Tuesday, August 5, 2014

Leaders Eat Last

I just saw a book by Sinek called Leaders Eat Last. At first it was going to talk about a incredibly brave bonus plan I heard about years ago. However, it does promote setting the right culture, primarily based on trust and collaboration. Things I've been writing about for years as a way to gain true competitive advantage. I certainly encourage every organization to look at these issues.

But let's talk about the bonus plan that might be a clear signal that the organization is more important than the horse's patoot at the top. (Okay, that's a little snarky because I've also been that...at the top.) Balaji Krishnamurthy created an incentive plan that is inverted and 'cascading' from the bottom to the top. There are performance goals for different organizational levels. The higher your position is in the hierarchy the greater your performance goal. You won't receive your bonus unless your subordinates have received their bonus. Also, because the bonus is prorated, the higher tiers don't get a bonus until the lower tiers' bonuses are fully doled out. Krishnamurthy has described like an inverse pyramid of champagne glasses. The bonuses don't overflow to the lower levels until the top is full, i.e. until everyone above in the inverted organizational chart has received their full bonus based on exceeding their performance targets.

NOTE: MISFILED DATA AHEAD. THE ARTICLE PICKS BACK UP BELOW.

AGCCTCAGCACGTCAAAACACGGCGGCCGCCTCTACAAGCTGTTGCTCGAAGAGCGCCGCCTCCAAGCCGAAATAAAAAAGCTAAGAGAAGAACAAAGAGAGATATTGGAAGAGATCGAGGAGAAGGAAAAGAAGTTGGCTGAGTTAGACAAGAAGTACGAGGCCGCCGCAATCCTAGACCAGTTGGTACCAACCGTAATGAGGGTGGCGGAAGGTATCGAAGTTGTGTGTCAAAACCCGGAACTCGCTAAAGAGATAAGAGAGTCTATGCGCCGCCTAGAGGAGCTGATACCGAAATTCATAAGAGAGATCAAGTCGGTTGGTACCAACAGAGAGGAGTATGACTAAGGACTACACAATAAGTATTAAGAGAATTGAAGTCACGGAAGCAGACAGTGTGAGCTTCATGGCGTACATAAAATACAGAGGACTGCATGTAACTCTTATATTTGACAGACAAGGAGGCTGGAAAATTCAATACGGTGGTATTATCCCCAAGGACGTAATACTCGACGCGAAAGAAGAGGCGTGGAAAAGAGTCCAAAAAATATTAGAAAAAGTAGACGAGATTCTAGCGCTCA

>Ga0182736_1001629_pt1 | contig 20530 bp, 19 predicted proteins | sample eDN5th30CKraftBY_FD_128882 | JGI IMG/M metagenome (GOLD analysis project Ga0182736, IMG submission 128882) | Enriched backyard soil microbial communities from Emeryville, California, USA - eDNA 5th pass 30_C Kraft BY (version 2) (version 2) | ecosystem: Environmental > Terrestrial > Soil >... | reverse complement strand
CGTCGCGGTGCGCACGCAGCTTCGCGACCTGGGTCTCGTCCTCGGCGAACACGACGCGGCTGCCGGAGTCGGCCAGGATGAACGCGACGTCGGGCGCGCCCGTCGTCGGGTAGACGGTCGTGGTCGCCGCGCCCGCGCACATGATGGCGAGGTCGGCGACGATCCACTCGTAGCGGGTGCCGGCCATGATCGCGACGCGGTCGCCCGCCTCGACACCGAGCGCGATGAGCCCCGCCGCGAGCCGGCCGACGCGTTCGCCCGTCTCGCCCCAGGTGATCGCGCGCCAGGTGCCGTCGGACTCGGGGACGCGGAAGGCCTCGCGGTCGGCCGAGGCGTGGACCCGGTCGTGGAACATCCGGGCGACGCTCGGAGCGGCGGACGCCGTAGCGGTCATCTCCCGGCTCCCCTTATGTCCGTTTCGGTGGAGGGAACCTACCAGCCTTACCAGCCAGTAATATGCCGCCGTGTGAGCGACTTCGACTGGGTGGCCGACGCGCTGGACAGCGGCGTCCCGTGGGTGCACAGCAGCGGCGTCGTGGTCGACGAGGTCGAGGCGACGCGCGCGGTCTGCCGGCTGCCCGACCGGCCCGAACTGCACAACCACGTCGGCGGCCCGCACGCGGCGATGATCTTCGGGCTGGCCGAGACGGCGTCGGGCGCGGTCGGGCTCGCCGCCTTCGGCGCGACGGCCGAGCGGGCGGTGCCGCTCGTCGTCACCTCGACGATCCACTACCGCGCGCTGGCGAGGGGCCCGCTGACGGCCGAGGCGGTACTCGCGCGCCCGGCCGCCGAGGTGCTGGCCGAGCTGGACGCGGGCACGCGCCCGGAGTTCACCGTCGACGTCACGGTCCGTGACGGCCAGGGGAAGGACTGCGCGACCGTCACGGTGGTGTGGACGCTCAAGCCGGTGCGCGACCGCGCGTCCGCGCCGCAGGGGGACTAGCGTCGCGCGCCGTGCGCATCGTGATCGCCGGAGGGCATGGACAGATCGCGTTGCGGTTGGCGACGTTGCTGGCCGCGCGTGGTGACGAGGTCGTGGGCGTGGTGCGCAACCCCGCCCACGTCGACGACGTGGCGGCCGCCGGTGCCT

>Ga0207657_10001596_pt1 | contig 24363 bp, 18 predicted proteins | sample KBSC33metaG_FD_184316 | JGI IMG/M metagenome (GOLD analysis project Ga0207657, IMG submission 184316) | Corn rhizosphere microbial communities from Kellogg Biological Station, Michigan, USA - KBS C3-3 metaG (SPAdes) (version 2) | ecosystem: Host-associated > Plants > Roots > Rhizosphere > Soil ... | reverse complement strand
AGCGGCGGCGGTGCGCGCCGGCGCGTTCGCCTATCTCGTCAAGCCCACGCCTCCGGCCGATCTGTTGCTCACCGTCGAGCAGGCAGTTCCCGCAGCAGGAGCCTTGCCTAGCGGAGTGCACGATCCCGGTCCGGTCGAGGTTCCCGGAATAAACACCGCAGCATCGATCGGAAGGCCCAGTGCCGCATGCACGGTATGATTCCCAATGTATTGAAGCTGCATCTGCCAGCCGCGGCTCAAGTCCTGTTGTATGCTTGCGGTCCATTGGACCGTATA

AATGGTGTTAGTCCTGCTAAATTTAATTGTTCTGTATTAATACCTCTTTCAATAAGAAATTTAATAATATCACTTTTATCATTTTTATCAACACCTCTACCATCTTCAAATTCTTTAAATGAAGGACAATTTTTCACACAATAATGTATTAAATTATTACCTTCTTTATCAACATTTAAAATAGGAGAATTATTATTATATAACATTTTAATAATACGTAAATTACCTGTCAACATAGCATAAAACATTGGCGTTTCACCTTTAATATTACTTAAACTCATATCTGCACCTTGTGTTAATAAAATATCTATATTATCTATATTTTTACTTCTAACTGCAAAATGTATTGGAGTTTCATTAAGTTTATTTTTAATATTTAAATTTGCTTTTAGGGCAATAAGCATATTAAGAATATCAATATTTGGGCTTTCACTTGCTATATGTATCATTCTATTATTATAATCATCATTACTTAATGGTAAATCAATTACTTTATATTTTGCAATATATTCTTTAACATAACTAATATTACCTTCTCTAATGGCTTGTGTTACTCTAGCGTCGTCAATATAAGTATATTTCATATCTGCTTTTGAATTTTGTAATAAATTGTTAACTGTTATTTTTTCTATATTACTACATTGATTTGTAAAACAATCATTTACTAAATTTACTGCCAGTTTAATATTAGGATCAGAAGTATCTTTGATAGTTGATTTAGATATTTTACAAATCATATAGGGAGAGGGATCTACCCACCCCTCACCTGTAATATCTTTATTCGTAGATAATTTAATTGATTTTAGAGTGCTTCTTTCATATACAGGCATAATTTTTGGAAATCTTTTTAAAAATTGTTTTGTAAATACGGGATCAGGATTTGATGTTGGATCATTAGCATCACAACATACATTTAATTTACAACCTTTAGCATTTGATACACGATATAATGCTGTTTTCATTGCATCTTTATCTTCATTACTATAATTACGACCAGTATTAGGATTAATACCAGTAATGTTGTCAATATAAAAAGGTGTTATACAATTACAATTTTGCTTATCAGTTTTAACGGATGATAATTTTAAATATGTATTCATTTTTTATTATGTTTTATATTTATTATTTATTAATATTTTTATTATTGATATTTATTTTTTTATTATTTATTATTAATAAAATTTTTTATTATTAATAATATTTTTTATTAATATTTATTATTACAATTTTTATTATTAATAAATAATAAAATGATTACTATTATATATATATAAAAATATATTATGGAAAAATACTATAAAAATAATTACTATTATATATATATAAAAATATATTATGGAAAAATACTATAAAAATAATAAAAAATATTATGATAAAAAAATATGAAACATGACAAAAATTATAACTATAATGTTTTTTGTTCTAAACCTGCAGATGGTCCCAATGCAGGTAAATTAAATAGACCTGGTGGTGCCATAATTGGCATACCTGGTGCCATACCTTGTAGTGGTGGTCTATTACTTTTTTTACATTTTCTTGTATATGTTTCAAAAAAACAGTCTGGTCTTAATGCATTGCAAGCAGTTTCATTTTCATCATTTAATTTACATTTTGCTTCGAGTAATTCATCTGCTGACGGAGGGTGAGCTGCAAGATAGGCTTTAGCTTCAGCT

In most companies, since executives' pay has a portion that based on performance and only a little in base salary, executives tend to get bonuses every year while the people in the trenches don't. Culturally, it says, "Yeah, we're having a horrible year and you had reduced hours and pay, but I need to get the bonus due me according to the employment contract." Executives eat first from the bonus trough.

In B.K's plan, leaders eat last. What do you think this communicates to the whole organization? "As an executive, I don't get to appreciate any extra unless you already have." When people are dependent on each other, high levels of collaboration could occur. Add the monetary incentive for this kind of collaboration--and executives clearing the obstacles preventing success--your competitive advantage might just take off.

No comments:

Post a Comment